4. Abuse of discretion

Aetna argues that class certification would be inconsistent with application of the abuse of discretion standard to which “Aetna is entitled under ERISA.” Def's Supp. at 9:14-15. But Wit II requires that the reprocessing class members show that they could be prejudiced by the defendant's application of the incorrect standard. As discussed, plaintiffs have made such a showing here, at least for the purposes of class certification.

The question is whether the claims administrator actually exercised discretionary authority to adjudicate benefit claims. Where plan terms trigger review for abuse of discretion, the denial must be reviewed de novo if the plan administrator did not in fact exercise its plan-authorized discretion in denying benefits. See Abatie v. Alta Health & Life Ins. Co., 458 F.3d 955, 972 (9th Cir. 2006). As I will discuss in the sections concerning Kazda's motion for summary judgment, whether and to what extent the Aetna plan administrator exercised his or her plan-authorized discretion in denying benefits is contested. This merits issue does not bar class certification now any more than it did when the class was first certified.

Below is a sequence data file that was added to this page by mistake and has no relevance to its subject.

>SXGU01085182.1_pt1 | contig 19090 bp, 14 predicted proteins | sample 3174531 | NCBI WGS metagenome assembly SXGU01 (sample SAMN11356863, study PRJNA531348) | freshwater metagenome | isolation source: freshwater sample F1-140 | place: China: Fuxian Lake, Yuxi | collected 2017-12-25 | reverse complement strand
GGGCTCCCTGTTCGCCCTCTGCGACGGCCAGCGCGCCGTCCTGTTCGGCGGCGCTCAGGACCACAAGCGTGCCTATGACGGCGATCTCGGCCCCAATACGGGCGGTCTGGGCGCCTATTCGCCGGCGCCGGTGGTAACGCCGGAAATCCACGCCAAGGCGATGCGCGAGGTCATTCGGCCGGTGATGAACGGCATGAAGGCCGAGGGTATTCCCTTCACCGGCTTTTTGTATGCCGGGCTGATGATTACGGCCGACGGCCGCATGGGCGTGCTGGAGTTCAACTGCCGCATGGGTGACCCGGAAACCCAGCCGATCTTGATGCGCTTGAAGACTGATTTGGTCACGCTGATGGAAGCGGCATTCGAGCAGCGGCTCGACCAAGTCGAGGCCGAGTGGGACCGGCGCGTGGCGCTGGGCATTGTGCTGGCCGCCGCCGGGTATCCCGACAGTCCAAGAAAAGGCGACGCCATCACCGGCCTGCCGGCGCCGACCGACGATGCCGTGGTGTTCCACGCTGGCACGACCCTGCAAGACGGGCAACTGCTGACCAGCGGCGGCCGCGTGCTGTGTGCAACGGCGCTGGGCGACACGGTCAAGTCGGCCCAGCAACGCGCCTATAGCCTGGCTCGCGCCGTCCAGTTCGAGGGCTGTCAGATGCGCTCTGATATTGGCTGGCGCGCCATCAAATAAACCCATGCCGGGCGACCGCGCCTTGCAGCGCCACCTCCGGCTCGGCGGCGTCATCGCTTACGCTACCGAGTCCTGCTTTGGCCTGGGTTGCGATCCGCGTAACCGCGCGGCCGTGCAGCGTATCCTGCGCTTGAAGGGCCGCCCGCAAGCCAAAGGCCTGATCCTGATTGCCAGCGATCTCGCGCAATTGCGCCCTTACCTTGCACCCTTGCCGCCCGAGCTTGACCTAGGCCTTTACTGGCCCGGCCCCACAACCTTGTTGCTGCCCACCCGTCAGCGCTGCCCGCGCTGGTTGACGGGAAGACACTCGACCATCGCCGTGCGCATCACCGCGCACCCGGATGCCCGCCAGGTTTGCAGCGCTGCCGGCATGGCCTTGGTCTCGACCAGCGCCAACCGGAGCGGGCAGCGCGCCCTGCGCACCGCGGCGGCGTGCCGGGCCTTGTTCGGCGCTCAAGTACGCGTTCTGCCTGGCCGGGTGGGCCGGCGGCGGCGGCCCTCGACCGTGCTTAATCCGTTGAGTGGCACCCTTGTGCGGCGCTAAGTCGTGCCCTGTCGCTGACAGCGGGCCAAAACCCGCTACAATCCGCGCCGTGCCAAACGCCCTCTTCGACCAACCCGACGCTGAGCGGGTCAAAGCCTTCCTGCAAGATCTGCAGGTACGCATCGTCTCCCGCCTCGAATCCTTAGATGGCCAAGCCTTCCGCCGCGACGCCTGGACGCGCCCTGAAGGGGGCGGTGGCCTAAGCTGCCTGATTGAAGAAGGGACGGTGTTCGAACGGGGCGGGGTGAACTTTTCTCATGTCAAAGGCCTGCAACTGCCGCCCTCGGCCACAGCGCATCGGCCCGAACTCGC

E. Declaratory Relief Is an Available Remedy

Kazda seeks declaratory relief related to “prior, still-unremedied denials” of the claims for lipedema surgery. MSJ Repl. at 12:6-15; see also FAC ¶ 60 (stating that Plaintiff seeks “[a]n order declaring that Aetna's denials of Plaintiff's and the class members' claims for liposuction treatment for advanced lipedema were wrong and improper[.]”). Aetna argues that this relief Kazda seeks “is nothing more than the retrospective reprocessing remedy that the court already granted and that the Wit decision invalidates.” Decert. Mot. 10 n. 4 (citing in part MSJ Repl, 12:6-15). Aetna's argument fails because reprocessing as a remedy is available after Wit II. As I stated in the order granting class certification, a class may proceed under Rule 23(b)(2) if “the party opposing the class has acted or refused to act on grounds that apply generally to the class, so that final injunctive relief or corresponding declaratory relief is appropriate respecting the class as a whole.” Fed.R.Civ.P. 23(b)(2); Class Cert. Order at 16:2-6. Courts in this circuit have held that focus in a Rule 23(b)(2) class “is not on the claims of the individual class members, but rather whether [the defendant] has engaged in a common policy.” In re Yahoo Mail Litig., 308 F.R.D. 577, 599 (N.D. Cal. 2015); see also Walters v. Reno, 145 F.3d 1032, 1047 (9th Cir. 1998). Kazda has sufficiently alleged, at this point, that Aetna had a policy and practice of denying claims for lipedema surgery as cosmetic, as explained above. Courts have recognized that class certification is appropriate under Rule 23(b)(2) when the plaintiff seeks a reprocessing injunction, as Kazda does. See e.g. Des Roches v. California Physicians' Service, 320 F.R.D. 486, 508-09 (N.D. Cal. Jun. 15, 2017) (collecting cases).